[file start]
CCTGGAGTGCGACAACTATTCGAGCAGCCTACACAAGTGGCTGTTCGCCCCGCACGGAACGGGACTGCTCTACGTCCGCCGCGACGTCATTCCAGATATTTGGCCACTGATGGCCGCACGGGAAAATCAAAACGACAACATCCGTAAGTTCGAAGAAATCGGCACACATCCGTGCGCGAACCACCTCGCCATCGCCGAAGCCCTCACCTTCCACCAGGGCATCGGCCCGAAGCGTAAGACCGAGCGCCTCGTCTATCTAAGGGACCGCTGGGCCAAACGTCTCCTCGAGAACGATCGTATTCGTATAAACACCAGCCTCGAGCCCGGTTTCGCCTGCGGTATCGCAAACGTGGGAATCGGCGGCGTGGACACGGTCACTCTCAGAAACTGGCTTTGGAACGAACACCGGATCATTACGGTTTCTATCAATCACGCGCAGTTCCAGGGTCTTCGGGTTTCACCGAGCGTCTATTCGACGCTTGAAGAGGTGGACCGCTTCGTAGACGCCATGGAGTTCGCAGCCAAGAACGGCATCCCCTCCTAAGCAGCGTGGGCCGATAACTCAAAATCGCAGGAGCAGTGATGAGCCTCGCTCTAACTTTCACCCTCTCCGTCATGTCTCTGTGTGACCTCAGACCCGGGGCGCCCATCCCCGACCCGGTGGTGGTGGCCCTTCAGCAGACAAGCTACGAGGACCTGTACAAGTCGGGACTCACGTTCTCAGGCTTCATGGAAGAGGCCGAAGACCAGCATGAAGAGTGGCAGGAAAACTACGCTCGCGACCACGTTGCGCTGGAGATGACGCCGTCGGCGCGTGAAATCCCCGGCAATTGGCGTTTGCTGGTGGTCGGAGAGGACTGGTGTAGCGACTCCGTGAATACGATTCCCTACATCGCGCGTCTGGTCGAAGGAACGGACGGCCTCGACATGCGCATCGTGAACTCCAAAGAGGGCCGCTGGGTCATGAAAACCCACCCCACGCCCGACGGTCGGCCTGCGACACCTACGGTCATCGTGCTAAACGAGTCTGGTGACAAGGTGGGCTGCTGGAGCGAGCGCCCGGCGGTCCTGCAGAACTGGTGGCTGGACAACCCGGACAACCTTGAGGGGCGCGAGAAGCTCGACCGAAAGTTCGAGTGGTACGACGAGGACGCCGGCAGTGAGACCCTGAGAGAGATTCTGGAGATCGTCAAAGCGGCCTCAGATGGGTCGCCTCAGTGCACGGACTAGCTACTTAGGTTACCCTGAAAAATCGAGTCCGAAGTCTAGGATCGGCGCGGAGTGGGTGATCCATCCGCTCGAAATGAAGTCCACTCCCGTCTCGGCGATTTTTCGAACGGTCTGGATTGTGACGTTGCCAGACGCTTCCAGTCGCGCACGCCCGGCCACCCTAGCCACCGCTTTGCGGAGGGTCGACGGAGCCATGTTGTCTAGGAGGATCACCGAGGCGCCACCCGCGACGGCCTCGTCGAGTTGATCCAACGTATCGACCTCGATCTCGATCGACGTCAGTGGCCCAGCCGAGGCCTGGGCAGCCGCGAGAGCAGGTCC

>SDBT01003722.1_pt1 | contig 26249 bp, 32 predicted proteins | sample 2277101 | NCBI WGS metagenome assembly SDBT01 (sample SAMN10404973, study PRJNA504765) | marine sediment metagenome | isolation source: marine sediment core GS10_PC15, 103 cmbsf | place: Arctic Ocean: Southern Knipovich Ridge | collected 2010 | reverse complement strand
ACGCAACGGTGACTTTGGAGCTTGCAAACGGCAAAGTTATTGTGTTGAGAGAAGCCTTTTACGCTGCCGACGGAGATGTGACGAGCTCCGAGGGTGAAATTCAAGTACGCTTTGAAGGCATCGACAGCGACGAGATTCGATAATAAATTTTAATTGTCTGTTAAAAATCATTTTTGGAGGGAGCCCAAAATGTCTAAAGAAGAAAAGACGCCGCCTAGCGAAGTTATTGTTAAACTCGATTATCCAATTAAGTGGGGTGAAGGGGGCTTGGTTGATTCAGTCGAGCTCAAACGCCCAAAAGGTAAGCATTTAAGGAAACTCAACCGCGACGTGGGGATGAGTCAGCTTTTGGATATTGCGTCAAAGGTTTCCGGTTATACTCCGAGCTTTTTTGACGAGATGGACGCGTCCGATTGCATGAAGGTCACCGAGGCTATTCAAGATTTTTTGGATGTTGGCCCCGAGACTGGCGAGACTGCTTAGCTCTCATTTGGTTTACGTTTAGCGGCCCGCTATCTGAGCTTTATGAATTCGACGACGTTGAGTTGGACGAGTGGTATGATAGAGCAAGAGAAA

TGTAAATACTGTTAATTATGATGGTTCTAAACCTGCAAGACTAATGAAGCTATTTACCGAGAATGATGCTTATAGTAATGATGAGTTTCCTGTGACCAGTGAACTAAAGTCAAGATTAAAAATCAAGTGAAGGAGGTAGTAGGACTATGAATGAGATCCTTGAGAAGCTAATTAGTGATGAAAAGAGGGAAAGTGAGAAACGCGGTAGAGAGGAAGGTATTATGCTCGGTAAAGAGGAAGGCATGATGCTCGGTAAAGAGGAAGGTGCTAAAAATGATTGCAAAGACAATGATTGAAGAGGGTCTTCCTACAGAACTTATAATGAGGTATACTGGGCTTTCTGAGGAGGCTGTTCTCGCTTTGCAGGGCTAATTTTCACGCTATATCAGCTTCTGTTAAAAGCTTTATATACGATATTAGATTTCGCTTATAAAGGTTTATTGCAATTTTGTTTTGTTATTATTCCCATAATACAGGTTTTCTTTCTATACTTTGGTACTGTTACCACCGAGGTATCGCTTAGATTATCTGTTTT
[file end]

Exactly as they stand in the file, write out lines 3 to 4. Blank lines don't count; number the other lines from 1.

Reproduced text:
ACGCAACGGTGACTTTGGAGCTTGCAAACGGCAAAGTTATTGTGTTGAGAGAAGCCTTTTACGCTGCCGACGGAGATGTGACGAGCTCCGAGGGTGAAATTCAAGTACGCTTTGAAGGCATCGACAGCGACGAGATTCGATAATAAATTTTAATTGTCTGTTAAAAATCATTTTTGGAGGGAGCCCAAAATGTCTAAAGAAGAAAAGACGCCGCCTAGCGAAGTTATTGTTAAACTCGATTATCCAATTAAGTGGGGTGAAGGGGGCTTGGTTGATTCAGTCGAGCTCAAACGCCCAAAAGGTAAGCATTTAAGGAAACTCAACCGCGACGTGGGGATGAGTCAGCTTTTGGATATTGCGTCAAAGGTTTCCGGTTATACTCCGAGCTTTTTTGACGAGATGGACGCGTCCGATTGCATGAAGGTCACCGAGGCTATTCAAGATTTTTTGGATGTTGGCCCCGAGACTGGCGAGACTGCTTAGCTCTCATTTGGTTTACGTTTAGCGGCCCGCTATCTGAGCTTTATGAATTCGACGACGTTGAGTTGGACGAGTGGTATGATAGAGCAAGAGAAA

TGTAAATACTGTTAATTATGATGGTTCTAAACCTGCAAGACTAATGAAGCTATTTACCGAGAATGATGCTTATAGTAATGATGAGTTTCCTGTGACCAGTGAACTAAAGTCAAGATTAAAAATCAAGTGAAGGAGGTAGTAGGACTATGAATGAGATCCTTGAGAAGCTAATTAGTGATGAAAAGAGGGAAAGTGAGAAACGCGGTAGAGAGGAAGGTATTATGCTCGGTAAAGAGGAAGGCATGATGCTCGGTAAAGAGGAAGGTGCTAAAAATGATTGCAAAGACAATGATTGAAGAGGGTCTTCCTACAGAACTTATAATGAGGTATACTGGGCTTTCTGAGGAGGCTGTTCTCGCTTTGCAGGGCTAATTTTCACGCTATATCAGCTTCTGTTAAAAGCTTTATATACGATATTAGATTTCGCTTATAAAGGTTTATTGCAATTTTGTTTTGTTATTATTCCCATAATACAGGTTTTCTTTCTATACTTTGGTACTGTTACCACCGAGGTATCGCTTAGATTATCTGTTTT